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Midnight Is the Darkest Hour


Midnight Is the Darkest Hour

In some ways, MIDNIGHT IS THE DARKEST HOUR at first seems to hit many clichés that we might find in a murder mystery set in a tiny town in the southernmost point of Louisiana: a fundamentalist Baptist Church with hypocritical parishioners and an even more hypocritical preacher; a steamy, alligator-filled atmospheric swamp; a "bad boy" best friend; and a naive protagonist. But Ashley Winstead takes all that and turns things upside down as we come to realize that in spite of her apparent naiveté, Ruth Cornier, the preacher's daughter, doesn't fit neatly into any of the slots in which the others in town have placed her.

"The ending, in particular, is a surprising twist that, after reflection, is perhaps the only way that this escalating series of events could have concluded. Yet we do not see it coming. At all."

The story is told in the "now" but also in flashbacks, all relating to Ruth's age and what is happening to her at certain points in time. Winstead takes us back to when Ruth was 17 years old and a cataclysmic event that changed the direction of her life. It is then that Ruth and Everett (or, as she refers to him, "Ever") begin to walk on a rebellious path together. But we also are privy to earlier incidents that shaped Ruth and her view of the world, or the town, around her.

Winstead parses out the information sparingly as we wonder just what secrets Ruth and Everett are keeping from each other. What we do know is that Ruth is at times an unreliable first-person narrator. While relating events that happened when she was a child, she doesn't understand exactly what they meant. However, other characters (and we) do grasp their significance.

Ruth and Everett are outcasts. Ruth is painfully shy and always worried about disappointing her father, the all-powerful preacher who is unquestionably the most important person in the small town, and whose desires are weightier and given more import than those of the sheriff. And while in some ways Ruth grows up sheltered by her father, she is also burdened by his expectations and rigid interpretation of what a daughter should be. She is not allowed to read novels or go to college. She must attend Bible study and summer Bible camp. Like her mother, she has to be obedient and not question her father or any other man.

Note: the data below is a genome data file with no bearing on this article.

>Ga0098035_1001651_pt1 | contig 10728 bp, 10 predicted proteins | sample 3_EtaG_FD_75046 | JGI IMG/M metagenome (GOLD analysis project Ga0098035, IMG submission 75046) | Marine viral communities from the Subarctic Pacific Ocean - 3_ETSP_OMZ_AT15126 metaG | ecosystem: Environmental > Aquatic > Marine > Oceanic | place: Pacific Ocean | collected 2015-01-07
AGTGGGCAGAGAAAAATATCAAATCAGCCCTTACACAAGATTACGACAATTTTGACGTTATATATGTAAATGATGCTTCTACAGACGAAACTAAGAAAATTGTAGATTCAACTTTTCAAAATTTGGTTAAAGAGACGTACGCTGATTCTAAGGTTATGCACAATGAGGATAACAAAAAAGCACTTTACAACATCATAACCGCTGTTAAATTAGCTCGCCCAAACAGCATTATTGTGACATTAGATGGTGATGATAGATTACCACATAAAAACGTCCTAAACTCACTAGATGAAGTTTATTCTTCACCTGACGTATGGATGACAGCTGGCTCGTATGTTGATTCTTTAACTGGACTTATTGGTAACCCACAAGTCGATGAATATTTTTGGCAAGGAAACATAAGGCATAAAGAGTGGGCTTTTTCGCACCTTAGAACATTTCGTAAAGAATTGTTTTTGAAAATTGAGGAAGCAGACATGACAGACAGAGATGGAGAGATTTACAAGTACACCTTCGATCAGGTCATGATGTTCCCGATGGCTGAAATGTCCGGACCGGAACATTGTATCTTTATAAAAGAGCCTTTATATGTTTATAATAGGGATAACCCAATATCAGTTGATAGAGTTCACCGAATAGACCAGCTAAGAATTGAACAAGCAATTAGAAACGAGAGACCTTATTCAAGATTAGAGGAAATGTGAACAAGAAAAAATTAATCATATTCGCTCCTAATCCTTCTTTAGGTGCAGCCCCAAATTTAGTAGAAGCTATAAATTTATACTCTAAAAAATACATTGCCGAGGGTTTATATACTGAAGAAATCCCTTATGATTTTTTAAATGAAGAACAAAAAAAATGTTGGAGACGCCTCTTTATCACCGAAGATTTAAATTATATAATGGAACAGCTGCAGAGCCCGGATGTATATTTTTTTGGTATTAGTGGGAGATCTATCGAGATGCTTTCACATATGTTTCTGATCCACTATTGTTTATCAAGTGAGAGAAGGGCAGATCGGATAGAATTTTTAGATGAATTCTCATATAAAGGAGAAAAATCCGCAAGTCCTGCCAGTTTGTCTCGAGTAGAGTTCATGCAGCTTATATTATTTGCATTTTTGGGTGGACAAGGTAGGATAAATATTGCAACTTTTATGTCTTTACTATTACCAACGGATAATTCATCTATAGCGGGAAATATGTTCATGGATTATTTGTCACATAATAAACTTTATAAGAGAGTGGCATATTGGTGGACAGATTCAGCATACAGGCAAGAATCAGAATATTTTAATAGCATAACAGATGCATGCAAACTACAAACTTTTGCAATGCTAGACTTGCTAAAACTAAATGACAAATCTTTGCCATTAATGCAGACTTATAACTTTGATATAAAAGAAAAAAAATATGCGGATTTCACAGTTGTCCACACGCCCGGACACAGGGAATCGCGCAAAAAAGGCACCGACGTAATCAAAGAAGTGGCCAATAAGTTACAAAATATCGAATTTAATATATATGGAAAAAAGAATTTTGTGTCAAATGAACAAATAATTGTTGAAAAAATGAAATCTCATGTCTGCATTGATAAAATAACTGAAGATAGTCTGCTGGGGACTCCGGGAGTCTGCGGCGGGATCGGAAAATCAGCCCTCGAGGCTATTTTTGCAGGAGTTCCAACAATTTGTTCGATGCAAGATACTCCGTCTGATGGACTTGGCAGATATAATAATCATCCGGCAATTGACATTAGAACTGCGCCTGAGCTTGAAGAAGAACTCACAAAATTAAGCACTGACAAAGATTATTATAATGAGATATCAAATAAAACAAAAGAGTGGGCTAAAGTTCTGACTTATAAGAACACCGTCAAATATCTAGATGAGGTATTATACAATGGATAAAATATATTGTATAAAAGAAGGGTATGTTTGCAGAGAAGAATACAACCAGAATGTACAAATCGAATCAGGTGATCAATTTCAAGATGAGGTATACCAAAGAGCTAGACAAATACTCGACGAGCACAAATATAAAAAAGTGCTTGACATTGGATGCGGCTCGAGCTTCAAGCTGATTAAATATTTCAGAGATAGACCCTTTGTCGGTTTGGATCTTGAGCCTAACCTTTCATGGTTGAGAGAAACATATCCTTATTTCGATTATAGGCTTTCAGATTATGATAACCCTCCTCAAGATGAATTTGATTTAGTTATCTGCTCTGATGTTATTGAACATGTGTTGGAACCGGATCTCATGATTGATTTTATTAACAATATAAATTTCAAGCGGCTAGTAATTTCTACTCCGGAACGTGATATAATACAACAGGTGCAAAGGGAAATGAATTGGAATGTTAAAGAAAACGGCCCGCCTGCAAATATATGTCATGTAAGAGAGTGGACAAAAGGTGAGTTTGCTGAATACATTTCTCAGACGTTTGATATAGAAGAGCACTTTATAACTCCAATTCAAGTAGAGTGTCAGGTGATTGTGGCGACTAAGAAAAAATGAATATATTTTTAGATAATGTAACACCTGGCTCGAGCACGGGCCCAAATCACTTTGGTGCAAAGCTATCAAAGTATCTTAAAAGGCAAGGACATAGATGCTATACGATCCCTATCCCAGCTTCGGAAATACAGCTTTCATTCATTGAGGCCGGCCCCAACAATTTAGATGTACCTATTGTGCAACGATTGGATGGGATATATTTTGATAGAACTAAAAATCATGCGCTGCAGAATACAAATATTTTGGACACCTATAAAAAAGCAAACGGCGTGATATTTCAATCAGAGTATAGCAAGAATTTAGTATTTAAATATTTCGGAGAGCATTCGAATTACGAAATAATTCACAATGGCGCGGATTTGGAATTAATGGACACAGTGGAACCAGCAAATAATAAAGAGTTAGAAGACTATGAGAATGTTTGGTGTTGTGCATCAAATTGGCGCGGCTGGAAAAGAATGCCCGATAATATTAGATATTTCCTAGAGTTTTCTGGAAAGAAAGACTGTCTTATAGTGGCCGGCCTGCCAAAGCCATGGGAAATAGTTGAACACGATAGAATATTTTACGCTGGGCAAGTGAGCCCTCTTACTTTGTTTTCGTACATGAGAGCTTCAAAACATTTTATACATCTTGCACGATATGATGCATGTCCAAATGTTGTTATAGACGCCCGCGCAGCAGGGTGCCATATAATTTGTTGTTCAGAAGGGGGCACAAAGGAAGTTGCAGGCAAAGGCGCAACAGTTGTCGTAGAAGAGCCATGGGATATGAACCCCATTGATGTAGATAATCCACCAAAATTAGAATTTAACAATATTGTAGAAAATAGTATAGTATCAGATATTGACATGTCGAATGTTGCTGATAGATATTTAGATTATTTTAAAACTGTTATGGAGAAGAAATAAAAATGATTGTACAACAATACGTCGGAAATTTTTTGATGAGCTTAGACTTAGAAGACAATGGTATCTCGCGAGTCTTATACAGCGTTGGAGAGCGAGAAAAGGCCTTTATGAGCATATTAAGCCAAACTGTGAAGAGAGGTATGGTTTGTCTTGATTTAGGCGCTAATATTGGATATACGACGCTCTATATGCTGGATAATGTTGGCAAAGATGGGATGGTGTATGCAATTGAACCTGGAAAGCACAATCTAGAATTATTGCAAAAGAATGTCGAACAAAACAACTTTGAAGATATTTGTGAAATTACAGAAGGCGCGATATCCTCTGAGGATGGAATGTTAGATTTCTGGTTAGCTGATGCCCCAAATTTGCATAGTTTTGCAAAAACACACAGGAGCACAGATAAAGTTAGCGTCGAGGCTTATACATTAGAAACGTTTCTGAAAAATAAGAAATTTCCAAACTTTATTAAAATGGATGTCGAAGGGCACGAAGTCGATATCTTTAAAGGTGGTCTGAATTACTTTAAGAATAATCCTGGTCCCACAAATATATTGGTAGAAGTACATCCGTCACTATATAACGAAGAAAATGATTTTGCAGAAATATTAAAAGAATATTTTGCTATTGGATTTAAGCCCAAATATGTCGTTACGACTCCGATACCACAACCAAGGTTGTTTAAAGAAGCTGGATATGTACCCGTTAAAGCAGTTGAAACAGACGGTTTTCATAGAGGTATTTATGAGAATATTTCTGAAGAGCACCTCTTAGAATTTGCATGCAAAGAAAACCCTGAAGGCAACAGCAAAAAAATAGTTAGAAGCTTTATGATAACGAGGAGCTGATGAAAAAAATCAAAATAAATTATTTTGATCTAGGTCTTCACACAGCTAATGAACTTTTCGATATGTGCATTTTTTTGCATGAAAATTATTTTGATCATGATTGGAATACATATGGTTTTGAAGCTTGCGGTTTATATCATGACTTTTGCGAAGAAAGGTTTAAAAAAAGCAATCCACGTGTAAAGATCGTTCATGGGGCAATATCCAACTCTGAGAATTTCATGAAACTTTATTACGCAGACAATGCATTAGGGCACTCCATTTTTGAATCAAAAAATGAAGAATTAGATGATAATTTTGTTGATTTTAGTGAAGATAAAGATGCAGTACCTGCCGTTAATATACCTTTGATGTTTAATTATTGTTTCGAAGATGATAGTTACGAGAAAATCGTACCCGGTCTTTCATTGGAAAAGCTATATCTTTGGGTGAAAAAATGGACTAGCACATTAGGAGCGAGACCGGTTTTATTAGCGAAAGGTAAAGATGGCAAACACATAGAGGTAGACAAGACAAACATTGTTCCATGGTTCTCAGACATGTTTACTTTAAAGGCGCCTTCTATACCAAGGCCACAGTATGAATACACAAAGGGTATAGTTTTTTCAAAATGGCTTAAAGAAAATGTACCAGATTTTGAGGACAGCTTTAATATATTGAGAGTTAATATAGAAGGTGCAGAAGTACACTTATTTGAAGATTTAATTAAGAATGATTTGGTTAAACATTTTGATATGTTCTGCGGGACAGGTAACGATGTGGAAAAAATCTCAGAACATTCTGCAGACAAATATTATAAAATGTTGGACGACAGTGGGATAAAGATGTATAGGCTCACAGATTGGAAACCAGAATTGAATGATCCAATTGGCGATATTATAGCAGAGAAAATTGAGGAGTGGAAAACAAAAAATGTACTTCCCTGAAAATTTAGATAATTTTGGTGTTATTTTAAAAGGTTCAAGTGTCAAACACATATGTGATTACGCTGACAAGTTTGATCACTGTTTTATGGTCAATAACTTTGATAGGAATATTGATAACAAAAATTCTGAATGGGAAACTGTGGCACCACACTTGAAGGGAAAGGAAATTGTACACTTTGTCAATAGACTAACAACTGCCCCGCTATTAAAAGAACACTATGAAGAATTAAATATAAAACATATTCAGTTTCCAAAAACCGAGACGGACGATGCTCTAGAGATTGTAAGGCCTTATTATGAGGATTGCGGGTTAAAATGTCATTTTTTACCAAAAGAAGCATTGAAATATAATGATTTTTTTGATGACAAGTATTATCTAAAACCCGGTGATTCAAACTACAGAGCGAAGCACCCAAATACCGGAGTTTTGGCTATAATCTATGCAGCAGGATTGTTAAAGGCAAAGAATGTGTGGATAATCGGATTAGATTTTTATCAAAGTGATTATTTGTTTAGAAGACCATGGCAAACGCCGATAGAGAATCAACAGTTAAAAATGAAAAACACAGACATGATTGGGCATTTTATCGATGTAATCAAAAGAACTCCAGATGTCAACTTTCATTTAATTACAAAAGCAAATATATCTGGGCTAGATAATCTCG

Everett is the son of the town drunk and has been abused by his father his whole life. So it's an absolute understatement to say that he and Ruth make an unlikely couple. But both find their other half, their best friend, in one another. And their belief system is very much based on what they see and experience in a town where everyone has ceded all independent thought to the morality police --- Ruth's father.

In this story of good versus evil, Winstead leaves us gasping as we struggle to figure out just who and what we think is good and what is evil. All our assumptions about right and wrong are thrown to the winds as a number of characters are ultimately revealed to be not what they appear to be in many ways.

When people cling to their belief that they are superior in every way because of their rigid, righteous religiosity, they believe that others are not worthy of being treated with common decency. Those are lesser beings who can be ridiculed, used and abused. Winstead tears away the mask of these phony prophets and shows the bestial animals who hide beneath --- greedy creatures who care only for worldly possessions and power.

The ending, in particular, is a surprising twist that, after reflection, is perhaps the only way that this escalating series of events could have concluded. Yet we do not see it coming. At all.

Reviewed by Pamela Kramer on October 6, 2023

Midnight Is the Darkest Hour
by Ashley Winstead

  • Publication Date: October 3, 2023
  • Genres: Fiction, Gothic, Horror, Suspense, Thriller
  • Hardcover: 400 pages
  • Publisher: Sourcebooks Landmark
  • ISBN-10: 1728269962
  • ISBN-13: 9781728269962